It’s July 27. 89 degrees with high humidity on the sweltering New York City streets. We’re hard at work on our probabilistic programming report and prototype and looking forward to some good reads on the beach.
Here are our recommendations for the dog days of summer!
Homage to a great physicist, in a textbook: David MacKay, a Cambridge physicist, influenced the machine learning field by fusing together Bayesian methods with artificial neural nets. He passed away in April. Information Theory, Inference and Learning Algorithms is a meaty textbook with lots of good examples comparing inference techniques.
Machine learning resources for developers and data scientists: Google’s TensorFlow, released late last year, is a popular deep learning library. O’Reilly recently released a Hello, TensorFlow! post to help you start playing around and developing your first graph. Denny Britz also has a great series on using TensorFlow to build domain-specific chatbots. And if you’re into the chatbot craze (like 95% of Fast Forward Labs enterprise clients), check out this overview in The Morning Paper.
Science fiction that helps us imagine the future: If you’re into science fiction as just-barely-masked political critique, check out Malka Older’s Infomocracy, about the information powerhouses of our age. If you’re into role-playing games and virtual worlds, Empires of Eve narrates the history of how a virtual world dovetailed with real-world events since its inception in 2003. And if you’re into essayistic travel narratives, check out J. M. Ledgard’s Terra Firma Triptych, which takes an expansive and hopeful look at how technology could better serve developing countries.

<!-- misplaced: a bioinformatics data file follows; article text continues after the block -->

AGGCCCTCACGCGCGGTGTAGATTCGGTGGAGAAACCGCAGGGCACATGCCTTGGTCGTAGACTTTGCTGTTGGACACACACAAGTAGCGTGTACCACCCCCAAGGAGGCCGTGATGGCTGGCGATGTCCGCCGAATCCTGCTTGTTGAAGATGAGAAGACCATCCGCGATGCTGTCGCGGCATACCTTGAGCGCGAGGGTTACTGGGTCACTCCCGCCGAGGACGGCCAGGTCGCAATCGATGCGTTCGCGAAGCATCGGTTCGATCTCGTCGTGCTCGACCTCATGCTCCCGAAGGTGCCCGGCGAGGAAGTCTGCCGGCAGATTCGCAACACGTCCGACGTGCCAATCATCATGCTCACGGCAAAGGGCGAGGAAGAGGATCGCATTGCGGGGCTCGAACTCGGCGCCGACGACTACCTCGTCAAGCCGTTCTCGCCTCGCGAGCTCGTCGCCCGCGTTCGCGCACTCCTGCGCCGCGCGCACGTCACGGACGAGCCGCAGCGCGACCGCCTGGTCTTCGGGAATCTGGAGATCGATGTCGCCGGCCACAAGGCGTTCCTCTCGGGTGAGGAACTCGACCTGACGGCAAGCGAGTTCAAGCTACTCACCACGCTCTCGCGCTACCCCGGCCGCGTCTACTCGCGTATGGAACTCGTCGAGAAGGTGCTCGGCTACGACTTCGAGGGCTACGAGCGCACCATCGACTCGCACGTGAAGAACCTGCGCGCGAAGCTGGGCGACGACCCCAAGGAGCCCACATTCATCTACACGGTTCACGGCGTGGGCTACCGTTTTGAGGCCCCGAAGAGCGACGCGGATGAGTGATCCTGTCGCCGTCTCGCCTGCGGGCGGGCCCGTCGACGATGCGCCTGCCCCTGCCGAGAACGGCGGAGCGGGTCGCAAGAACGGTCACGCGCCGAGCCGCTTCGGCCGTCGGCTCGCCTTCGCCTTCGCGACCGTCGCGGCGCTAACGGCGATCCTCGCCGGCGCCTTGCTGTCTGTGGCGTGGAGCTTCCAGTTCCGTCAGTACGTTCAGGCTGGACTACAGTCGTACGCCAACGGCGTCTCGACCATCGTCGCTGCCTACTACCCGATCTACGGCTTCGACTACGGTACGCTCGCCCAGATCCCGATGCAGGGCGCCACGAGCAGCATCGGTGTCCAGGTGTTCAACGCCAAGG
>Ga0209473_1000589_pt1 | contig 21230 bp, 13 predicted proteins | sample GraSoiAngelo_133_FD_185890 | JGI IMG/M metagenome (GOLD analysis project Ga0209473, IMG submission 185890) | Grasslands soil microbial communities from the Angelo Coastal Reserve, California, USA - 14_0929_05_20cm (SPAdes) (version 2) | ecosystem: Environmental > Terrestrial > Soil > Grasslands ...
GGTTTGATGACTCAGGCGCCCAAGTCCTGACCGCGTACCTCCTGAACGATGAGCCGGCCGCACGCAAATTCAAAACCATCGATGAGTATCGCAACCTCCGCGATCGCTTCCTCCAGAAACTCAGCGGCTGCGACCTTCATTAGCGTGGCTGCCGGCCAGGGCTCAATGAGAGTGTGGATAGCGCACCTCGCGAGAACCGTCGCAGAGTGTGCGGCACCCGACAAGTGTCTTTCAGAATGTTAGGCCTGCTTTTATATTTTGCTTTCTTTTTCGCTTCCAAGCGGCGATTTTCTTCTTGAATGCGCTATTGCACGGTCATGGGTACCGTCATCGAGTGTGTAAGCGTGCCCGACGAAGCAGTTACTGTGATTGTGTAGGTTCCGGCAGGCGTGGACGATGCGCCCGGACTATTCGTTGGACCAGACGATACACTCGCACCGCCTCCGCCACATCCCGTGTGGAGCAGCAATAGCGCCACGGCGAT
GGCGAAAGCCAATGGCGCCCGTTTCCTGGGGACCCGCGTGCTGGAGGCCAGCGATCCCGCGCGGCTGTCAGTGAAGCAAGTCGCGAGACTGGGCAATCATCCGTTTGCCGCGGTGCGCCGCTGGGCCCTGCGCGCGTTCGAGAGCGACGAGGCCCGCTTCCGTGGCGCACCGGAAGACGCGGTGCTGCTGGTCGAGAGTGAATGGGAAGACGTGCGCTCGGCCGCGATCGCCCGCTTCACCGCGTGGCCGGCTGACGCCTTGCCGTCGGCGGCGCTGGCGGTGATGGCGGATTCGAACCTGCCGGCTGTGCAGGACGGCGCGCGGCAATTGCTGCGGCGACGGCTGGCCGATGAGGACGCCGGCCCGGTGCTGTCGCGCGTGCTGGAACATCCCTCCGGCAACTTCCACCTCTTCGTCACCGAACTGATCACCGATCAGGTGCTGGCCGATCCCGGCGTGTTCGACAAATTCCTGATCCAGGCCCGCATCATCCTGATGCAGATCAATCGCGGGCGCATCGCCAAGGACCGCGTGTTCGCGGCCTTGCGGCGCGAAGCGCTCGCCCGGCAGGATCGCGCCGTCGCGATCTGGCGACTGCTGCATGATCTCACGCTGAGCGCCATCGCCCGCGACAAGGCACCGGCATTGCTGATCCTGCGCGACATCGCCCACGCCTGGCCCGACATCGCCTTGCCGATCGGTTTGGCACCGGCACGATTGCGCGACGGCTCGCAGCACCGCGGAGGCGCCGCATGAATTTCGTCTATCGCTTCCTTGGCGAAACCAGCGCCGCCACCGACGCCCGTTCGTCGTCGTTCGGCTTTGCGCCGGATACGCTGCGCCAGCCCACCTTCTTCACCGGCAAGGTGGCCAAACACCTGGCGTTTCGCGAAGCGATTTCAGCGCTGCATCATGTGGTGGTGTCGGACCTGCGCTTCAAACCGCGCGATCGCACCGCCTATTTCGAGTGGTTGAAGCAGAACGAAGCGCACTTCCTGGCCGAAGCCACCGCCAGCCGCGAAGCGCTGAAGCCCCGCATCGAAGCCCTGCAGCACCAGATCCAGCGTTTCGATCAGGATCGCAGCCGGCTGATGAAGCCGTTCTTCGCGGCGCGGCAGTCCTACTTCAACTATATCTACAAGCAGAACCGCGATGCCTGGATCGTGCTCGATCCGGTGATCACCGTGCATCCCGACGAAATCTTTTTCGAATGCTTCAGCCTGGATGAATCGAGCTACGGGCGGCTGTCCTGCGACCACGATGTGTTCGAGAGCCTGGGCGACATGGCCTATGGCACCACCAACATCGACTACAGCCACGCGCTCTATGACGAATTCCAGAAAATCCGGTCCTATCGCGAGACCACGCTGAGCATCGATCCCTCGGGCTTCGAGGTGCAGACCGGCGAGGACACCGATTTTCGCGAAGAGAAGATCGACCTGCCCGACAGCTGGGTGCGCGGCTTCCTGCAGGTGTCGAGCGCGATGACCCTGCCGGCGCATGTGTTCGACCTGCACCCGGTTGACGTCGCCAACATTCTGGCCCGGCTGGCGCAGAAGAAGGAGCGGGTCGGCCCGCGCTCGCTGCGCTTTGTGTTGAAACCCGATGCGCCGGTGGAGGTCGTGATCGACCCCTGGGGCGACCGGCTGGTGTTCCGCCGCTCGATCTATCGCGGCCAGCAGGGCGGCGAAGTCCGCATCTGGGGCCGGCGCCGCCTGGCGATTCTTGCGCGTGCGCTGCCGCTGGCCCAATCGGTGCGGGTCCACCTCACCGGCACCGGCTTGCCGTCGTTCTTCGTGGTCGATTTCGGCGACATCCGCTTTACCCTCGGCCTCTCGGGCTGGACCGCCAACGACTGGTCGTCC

Ethics and algorithms: Enterprises adopting machine learning must invest time to make sure it is used fairly and in compliance with regulations. That’s tough, and is getting tougher. The European Union recently passed legislation mandating a “right to explanation” that could curtail adoption of deep learning tools, as in financial services in the United States. We anticipate upcoming discussions on what explanation means in the machine learning domain and ever more studies like this one by Bolukbasi (et al) on quantifying and reducing stereotypes in word embeddings.
Corporate social and policy issues affiliated with technology: There’s a lot of talk about machine learning’s impact on employment. Andy Stern, a former labor organizer, suggests the solution of universal basic income to help prepare for a world without work (we don’t believe work will be the province of AI anytime soon, but do think we should think about these issues critically). As regards gender equality in the workplace, we like Iris Bohnet’s What Works as a framework for addressing the problem at its roots.
Have a great August!
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